Since you will probably want to profile the performance of your Haskell programs at some point, you should also install the ghc6-prof package.

Fedora Linux

GHC is available as a standard Fedora binary package. From a shell, all you need to do is run the following command:

sudo yum -y install ghc ghc-doc ghc683-prof

The base package, containing the ghc and ghci commands and libraries, is ghc. The ghc-doc package contains the GHC user guide, and command and library documentation. The ghc683-prof package contains profiling-capable versions of the standard libraries (note: its version number may have changed by the time you read this).

Once installation has finished, you should be able to run ghci from the shell immediately. You won't need to change your shell's search path, or set any environment variables.


Under FreeBSD, run the following commands:

$ cd /usr/ports/lang/ghc
$ sudo make install clean

This will download and build GHC from source. You should expect the process to take several hours.

Installing Haskell software

Almost all Haskell libraries are distributed using a standard packaging system named Cabal. You can find hundreds of Haskell open source libraries and programs, all of which use Cabal, at, the home of the Hackage code repository.

Automated download and installation with cabal

A command named cabal automates the job of downloading, building, and installing a Haskell package. It also figures out what dependencies a particular library needs, and either makes sure that they are installed already, or downloads and builds those first. You can install any Haskell package with a single cabal install mypackage command.

The cabal command is not bundled with GHC, so at least as of version 6.8.3 of GHC, you will have to download and build cabal yourself.

Installing cabal

To build the cabal command, download the sources for the following four packages from

  • Cabal

  • HTTP

  • zlib

  • cabal-install

Follow the instructions in the section called “Building packages by hand” below to manually build each of the four packages above, making sure that you leave cabal-install until last.

After you install the cabal-install package, the $HOME/.cabal/bin directory will contain the cabal command. You can either move it somewhere more convenient or add that directory to your shell's search path.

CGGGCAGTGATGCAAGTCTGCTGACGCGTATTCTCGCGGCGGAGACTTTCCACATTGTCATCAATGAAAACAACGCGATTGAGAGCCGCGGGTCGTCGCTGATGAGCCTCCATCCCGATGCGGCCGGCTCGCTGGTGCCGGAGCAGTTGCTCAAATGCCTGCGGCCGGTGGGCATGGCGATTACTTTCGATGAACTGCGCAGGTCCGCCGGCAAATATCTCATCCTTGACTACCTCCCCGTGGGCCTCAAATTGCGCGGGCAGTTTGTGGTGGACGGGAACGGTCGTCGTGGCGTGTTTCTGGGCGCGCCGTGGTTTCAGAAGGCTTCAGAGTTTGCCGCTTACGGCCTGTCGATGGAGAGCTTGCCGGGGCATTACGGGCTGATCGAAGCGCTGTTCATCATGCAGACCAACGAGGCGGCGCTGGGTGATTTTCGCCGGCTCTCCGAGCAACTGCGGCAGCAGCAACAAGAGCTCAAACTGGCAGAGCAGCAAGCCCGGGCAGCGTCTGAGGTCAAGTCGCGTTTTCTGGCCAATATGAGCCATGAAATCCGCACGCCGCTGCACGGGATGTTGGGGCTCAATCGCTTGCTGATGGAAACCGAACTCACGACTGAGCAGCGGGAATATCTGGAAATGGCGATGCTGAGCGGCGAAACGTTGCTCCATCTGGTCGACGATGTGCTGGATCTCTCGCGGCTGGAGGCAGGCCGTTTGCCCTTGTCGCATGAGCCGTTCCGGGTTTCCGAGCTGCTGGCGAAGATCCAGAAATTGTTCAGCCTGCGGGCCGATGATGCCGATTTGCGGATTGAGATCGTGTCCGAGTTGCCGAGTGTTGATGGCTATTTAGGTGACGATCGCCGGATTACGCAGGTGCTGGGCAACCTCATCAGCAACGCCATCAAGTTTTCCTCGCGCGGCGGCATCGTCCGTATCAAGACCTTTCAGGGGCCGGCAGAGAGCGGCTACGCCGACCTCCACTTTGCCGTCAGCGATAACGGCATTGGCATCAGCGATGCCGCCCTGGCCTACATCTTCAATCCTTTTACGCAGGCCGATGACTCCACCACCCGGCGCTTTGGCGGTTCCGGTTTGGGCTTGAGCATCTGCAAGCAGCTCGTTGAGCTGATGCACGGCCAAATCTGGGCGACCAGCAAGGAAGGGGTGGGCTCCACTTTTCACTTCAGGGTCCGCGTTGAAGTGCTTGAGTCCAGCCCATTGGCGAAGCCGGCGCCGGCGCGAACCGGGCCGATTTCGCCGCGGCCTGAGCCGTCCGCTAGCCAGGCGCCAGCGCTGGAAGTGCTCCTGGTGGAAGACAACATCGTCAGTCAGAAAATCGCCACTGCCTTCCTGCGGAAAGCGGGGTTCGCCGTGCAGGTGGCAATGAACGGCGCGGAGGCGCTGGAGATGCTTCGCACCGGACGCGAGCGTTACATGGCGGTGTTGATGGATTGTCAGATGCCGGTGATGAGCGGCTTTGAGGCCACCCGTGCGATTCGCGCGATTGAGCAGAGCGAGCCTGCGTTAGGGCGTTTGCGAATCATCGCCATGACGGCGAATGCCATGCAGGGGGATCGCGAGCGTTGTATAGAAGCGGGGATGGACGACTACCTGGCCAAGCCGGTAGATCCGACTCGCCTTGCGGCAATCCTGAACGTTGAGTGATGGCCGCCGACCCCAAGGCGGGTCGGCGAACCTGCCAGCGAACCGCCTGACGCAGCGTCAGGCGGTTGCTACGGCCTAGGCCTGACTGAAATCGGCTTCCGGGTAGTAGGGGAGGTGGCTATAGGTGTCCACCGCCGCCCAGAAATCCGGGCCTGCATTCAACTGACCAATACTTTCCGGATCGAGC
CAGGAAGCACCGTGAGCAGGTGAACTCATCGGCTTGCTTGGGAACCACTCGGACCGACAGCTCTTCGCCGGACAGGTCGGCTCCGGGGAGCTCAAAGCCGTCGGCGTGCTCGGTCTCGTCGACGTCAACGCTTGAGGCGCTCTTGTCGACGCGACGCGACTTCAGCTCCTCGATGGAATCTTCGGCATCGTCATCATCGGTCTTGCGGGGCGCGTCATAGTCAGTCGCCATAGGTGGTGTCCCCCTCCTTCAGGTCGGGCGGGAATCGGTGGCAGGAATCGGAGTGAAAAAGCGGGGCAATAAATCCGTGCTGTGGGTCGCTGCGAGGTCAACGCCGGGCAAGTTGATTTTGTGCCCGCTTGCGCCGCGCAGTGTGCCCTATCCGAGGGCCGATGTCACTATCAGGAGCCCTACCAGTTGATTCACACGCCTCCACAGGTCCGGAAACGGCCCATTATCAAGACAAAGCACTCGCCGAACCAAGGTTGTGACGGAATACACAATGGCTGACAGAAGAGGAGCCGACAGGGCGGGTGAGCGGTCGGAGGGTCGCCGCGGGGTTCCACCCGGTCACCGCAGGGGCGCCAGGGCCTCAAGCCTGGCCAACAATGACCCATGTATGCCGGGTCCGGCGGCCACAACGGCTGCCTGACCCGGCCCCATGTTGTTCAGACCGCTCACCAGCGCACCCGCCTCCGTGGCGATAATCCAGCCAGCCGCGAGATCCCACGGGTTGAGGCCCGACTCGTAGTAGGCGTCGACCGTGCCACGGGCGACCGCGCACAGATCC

Updating cabal's package list

After installing cabal, and periodically thereafter, you should download a fresh list of packages from Hackage. You can do so as follows:

$ cabal update

Installing a library or program

To install some executable or library, just run the following command:

$ cabal install -p mypackage

Building packages by hand

If you download a tarball from Hackage, it will arrive in source form. Unpack the tarball, and go into the newly created directory in a command shell. The process to build and install it is simple, consisting of three commmands:

  1. Configure for system-wide installation (i.e. available to all users):

    $ runghc Setup configure -p

    Alternatively, configure to install only for yourself:

    $ runghc Setup configure --user --prefix=$HOME -p
  2. Build (this will build each source file twice, with and without profiling support):

    $ runghc Setup build
  3. Install if you chose system-wide configuration above:

    $ sudo runghc Setup install

    Alternatively, if you chose configuration for yourself only:

    $ runghc Setup install

If you build by hand, you will frequently find that the configuration step fails because some other library must be installed first. You may find yourself needing to download and build several packages before you can make progress on the one you really want. This is why we recommend using the cabal command instead.

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Copyright 2007, 2008 Bryan O'Sullivan, Don Stewart, and John Goerzen. This work is licensed under a Creative Commons Attribution-Noncommercial 3.0 License. Icons by Paul Davey aka Mattahan.